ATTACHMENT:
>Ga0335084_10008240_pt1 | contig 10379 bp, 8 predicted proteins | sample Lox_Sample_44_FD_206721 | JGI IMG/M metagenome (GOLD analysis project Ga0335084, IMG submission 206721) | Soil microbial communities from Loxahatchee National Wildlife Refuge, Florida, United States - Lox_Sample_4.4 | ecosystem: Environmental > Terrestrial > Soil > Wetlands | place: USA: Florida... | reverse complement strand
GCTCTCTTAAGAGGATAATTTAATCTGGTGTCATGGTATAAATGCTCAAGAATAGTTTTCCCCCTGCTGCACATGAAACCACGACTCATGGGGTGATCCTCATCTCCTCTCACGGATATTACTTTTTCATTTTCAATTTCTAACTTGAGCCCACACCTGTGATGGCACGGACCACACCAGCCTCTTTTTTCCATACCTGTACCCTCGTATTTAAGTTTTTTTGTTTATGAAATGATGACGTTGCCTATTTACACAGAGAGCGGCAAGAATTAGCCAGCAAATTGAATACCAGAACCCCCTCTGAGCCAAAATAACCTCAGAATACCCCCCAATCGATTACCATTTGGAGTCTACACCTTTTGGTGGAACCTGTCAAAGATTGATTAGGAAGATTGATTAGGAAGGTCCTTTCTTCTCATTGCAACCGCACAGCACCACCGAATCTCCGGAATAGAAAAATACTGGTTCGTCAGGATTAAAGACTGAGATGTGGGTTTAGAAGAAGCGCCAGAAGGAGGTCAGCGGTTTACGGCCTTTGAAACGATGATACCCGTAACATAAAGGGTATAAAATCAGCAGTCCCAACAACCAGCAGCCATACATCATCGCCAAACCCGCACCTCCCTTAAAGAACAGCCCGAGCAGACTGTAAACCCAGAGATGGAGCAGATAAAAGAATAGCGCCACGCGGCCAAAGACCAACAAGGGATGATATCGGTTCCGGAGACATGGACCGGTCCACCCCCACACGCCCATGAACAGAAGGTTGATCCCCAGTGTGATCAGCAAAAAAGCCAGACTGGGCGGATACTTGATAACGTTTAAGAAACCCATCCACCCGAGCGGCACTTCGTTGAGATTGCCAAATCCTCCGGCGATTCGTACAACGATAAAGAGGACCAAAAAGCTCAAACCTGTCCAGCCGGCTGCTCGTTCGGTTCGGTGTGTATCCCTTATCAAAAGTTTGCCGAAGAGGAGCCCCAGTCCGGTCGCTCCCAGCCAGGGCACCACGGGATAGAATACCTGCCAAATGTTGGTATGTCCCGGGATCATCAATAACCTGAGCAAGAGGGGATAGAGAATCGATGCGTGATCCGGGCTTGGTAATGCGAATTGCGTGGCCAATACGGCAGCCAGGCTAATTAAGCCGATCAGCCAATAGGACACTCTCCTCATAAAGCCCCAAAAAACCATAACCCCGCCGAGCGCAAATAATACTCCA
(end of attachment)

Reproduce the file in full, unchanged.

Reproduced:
>Ga0335084_10008240_pt1 | contig 10379 bp, 8 predicted proteins | sample Lox_Sample_44_FD_206721 | JGI IMG/M metagenome (GOLD analysis project Ga0335084, IMG submission 206721) | Soil microbial communities from Loxahatchee National Wildlife Refuge, Florida, United States - Lox_Sample_4.4 | ecosystem: Environmental > Terrestrial > Soil > Wetlands | place: USA: Florida... | reverse complement strand
GCTCTCTTAAGAGGATAATTTAATCTGGTGTCATGGTATAAATGCTCAAGAATAGTTTTCCCCCTGCTGCACATGAAACCACGACTCATGGGGTGATCCTCATCTCCTCTCACGGATATTACTTTTTCATTTTCAATTTCTAACTTGAGCCCACACCTGTGATGGCACGGACCACACCAGCCTCTTTTTTCCATACCTGTACCCTCGTATTTAAGTTTTTTTGTTTATGAAATGATGACGTTGCCTATTTACACAGAGAGCGGCAAGAATTAGCCAGCAAATTGAATACCAGAACCCCCTCTGAGCCAAAATAACCTCAGAATACCCCCCAATCGATTACCATTTGGAGTCTACACCTTTTGGTGGAACCTGTCAAAGATTGATTAGGAAGATTGATTAGGAAGGTCCTTTCTTCTCATTGCAACCGCACAGCACCACCGAATCTCCGGAATAGAAAAATACTGGTTCGTCAGGATTAAAGACTGAGATGTGGGTTTAGAAGAAGCGCCAGAAGGAGGTCAGCGGTTTACGGCCTTTGAAACGATGATACCCGTAACATAAAGGGTATAAAATCAGCAGTCCCAACAACCAGCAGCCATACATCATCGCCAAACCCGCACCTCCCTTAAAGAACAGCCCGAGCAGACTGTAAACCCAGAGATGGAGCAGATAAAAGAATAGCGCCACGCGGCCAAAGACCAACAAGGGATGATATCGGTTCCGGAGACATGGACCGGTCCACCCCCACACGCCCATGAACAGAAGGTTGATCCCCAGTGTGATCAGCAAAAAAGCCAGACTGGGCGGATACTTGATAACGTTTAAGAAACCCATCCACCCGAGCGGCACTTCGTTGAGATTGCCAAATCCTCCGGCGATTCGTACAACGATAAAGAGGACCAAAAAGCTCAAACCTGTCCAGCCGGCTGCTCGTTCGGTTCGGTGTGTATCCCTTATCAAAAGTTTGCCGAAGAGGAGCCCCAGTCCGGTCGCTCCCAGCCAGGGCACCACGGGATAGAATACCTGCCAAATGTTGGTATGTCCCGGGATCATCAATAACCTGAGCAAGAGGGGATAGAGAATCGATGCGTGATCCGGGCTTGGTAATGCGAATTGCGTGGCCAATACGGCAGCCAGGCTAATTAAGCCGATCAGCCAATAGGACACTCTCCTCATAAAGCCCCAAAAAACCATAACCCCGCCGAGCGCAAATAATACTCCA